Child sex trafficking is a disturbingly prevalent issue in our society, and one that is often swept under the rug because it’s so uncomfortable to talk about, and so few of us are willing to admit, to ourselves and to others, that it’s a problem. We simply don’t want to believe that this is something that could happen to us or someone we know, in our ‘safe’ neighborhoods, and we often assume it’s only something that happens in foreign countries, so we don’t ever need to worry about it. The thing is, it is something that we ALL should be concerned about.
I started a new job a few months ago, serving weekends at a hotel restaurant, and during the corporate training session we learned how to recognize the signs of human trafficking and what to do if we suspected someone was being trafficked. This was an eye-opener for me. Before that moment, I had no idea that it was something that was common enough to be brought up during a training session for a new job.
After that, I began to research the issue, and was absolutely blown away by what I found. Child sex trafficking is way more common than a lot of people realize and it is happening in Canada, in the United States, literally everywhere around the world, and it’s happening right under your nose.
- Human trafficking has surpassed the illegal sale of arms
- Human trafficking will surpass the illegal sale of drugs within the next few years
- Victims of child trafficking can be used and abused over and over and over again.
- An estimated $32 billion a year industry, human trafficking is on the rise and is found in all 50 states
- 5 Million trafficked persons are sexually exploited
- Around 300,000 Americans under the age of 18 are lured into the commercial sex trade every year
- Between 14,500–17,500 of those victims are trafficked into the United States each year
- The average age of the victims is between 11 and 14 years old
- An estimated 80% are women and children that are bought, sold, and imprisoned in the underground sex service industry
- Children are often given drugs to comply with the demands of the trafficker
- Some children are even sold by their families to the traffickers, not fully knowing what their child is being sold for
- Nearly two thirds of children sold for sex in the United States are sold online
These statistics were found on the website Ark Of Hope For The Children. There you can find even more resources.
Who’s at Risk?
Children who run away from problems at home can be easy targets and are often exploited as a result of their emotional vulnerability, homelessness, and desperation for money. The sexual exploitation is not limited to particular racial, ethnic, or socioeconomic groups, but children from lower income families seem to be at a higher risk of commercial sexual exploitation. In a study, most of the street children that were surveyed were Caucasian youths who had run away from middle-class families.
People are bought and sold into the sex trafficking industry in several different ways — sometimes fake employment agencies, newspaper ads, word of mouth, or abduction. The traffickers can be neighbors, friends, family members, you name it. Increasingly, however, traffickers are part of organized crime syndicates who are often in collaboration with corrupt law enforcement entities, government officials, and employers.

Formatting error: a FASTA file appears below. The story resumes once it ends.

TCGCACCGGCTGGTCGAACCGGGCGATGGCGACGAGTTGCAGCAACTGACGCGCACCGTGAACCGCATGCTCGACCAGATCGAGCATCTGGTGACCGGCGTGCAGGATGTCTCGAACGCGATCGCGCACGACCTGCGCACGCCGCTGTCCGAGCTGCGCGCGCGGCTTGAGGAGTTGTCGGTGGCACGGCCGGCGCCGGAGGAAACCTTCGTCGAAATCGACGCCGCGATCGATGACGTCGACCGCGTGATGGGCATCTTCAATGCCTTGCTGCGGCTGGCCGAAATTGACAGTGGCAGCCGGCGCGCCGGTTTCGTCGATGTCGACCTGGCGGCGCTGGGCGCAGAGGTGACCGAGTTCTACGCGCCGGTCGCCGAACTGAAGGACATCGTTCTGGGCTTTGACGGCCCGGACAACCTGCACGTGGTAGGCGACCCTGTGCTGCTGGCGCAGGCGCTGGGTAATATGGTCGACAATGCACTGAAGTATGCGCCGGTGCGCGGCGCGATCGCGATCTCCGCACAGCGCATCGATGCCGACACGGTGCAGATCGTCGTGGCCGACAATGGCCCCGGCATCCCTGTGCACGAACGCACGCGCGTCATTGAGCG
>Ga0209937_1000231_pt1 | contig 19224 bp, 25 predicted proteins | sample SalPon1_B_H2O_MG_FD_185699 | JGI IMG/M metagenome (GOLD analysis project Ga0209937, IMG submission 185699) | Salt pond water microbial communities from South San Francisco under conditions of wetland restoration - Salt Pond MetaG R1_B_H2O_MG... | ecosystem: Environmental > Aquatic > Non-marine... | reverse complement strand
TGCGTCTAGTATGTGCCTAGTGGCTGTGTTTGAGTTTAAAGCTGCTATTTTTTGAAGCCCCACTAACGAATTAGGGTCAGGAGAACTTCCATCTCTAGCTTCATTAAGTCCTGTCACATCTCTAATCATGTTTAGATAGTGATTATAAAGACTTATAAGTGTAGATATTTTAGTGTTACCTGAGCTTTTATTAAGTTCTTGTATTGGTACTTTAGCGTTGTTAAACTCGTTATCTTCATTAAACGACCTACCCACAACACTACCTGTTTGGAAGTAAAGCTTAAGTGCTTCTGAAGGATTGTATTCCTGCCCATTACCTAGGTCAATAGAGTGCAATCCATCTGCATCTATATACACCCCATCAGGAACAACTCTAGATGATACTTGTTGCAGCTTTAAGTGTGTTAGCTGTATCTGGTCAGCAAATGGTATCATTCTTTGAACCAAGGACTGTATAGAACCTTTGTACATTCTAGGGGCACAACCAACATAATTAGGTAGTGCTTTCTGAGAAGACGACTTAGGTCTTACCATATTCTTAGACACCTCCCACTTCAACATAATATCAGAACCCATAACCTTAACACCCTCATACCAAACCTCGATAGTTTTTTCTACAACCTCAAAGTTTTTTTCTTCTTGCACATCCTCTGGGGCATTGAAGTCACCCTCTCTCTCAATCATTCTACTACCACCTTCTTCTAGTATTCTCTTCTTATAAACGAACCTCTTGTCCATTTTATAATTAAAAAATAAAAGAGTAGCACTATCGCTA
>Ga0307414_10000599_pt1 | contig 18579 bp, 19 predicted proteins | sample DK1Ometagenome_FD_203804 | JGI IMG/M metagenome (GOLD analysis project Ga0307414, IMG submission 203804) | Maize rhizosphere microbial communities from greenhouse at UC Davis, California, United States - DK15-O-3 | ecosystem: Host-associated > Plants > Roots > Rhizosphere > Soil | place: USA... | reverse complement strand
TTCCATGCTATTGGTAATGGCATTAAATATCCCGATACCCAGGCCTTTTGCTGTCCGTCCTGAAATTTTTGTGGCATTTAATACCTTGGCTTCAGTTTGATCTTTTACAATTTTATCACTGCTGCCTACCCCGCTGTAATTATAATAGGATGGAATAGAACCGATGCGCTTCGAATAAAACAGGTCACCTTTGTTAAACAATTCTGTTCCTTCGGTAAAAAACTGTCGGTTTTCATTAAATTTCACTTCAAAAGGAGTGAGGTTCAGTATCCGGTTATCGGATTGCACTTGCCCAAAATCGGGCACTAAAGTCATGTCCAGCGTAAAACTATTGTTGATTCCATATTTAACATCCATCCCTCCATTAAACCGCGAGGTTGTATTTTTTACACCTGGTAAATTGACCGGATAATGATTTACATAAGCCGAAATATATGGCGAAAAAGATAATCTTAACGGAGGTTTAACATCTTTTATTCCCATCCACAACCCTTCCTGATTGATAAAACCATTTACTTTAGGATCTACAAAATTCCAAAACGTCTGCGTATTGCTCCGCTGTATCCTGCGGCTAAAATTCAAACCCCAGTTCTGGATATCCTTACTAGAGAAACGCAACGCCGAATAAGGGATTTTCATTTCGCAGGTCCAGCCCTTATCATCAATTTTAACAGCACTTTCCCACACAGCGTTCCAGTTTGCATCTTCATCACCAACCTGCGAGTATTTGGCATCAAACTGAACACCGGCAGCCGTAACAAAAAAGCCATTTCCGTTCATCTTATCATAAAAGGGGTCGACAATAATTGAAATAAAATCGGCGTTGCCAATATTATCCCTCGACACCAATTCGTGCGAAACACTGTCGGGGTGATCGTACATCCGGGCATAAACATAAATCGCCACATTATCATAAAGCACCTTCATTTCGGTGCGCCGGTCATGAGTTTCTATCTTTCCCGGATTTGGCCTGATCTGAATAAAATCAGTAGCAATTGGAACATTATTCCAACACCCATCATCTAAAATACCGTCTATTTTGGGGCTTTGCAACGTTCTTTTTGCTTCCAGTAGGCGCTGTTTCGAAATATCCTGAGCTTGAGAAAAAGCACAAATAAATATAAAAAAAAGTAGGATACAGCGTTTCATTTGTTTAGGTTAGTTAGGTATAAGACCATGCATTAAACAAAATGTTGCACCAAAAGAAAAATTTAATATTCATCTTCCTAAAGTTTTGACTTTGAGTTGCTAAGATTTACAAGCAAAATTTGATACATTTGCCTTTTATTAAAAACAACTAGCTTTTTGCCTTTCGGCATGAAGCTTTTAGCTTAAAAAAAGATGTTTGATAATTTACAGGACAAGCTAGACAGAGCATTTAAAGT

Victims are generally kept under lock, unable to contact their families; they are used, abused, raped, and isolated. They undergo severe psychological trauma that is designed to keep them thinking that what is happening to them is their own fault, soon reaching the point where they feel they deserve the treatment they are receiving. Traffickers will threaten the victims’ families, and use shame, fear, and control to keep them imprisoned.
I Am Jane Doe
Netflix recently released a documentary called I Am Jane Doe that follows the stories of several young girls who were bought and sold into the sex trade industry online, and the legal battle their parents have been enduring in order to hold someone accountable for what happened to their children. This documentary is extremely informative and eye-opening, and really drives home the point that this could happen to anyone, anywhere. I highly recommend this documentary if you are looking to educate yourself further on this important issue.
I Am Little Red
From the website:
I AM LITTLE RED is a 10-minute animated short aimed at children most at-risk for sex trafficking (e.g. foster-care, runaway, LBGTQ, homeless, and adopted children), with the goal of prevention and awareness. The film, narrated by Academy Award nominee Jessica Chastain, animated by Academy Award winners Gabriel Osorio and Pato Escala from PunkRobot, and written by 10 survivors of sex trafficking (aged 14-21) along with Alec Sokolow (Academy Award nominated writer of Toy Story) and Mary Mazzio, is a contemporary re-imagining of the classic fairy tale, Little Red Riding Hood. I AM LITTLE RED addresses the four tactics a “wolf” (trafficker/pimp) will typically use to lure a Little Red off her path.
My Life My Choice has designed curriculum materials for I AM LITTLE RED, to give at-risk children the skills and tools to stay on their own paths.
This film is coming fall 2017, and will be a must-see for all families around the world to hopefully help children spot the warning signs of potential traffickers and get away before it’s too late. If this is a matter that is truly beyond the law, then the only thing we can do is to keep talking about it — raise awareness and educate our children and ourselves about the warning signs and how to avoid such situations.
One day, maybe we will live in a world where this is a dark memory of our past, and sex trafficking will cease to exist, but until then, we should all to our part to help in any way we can.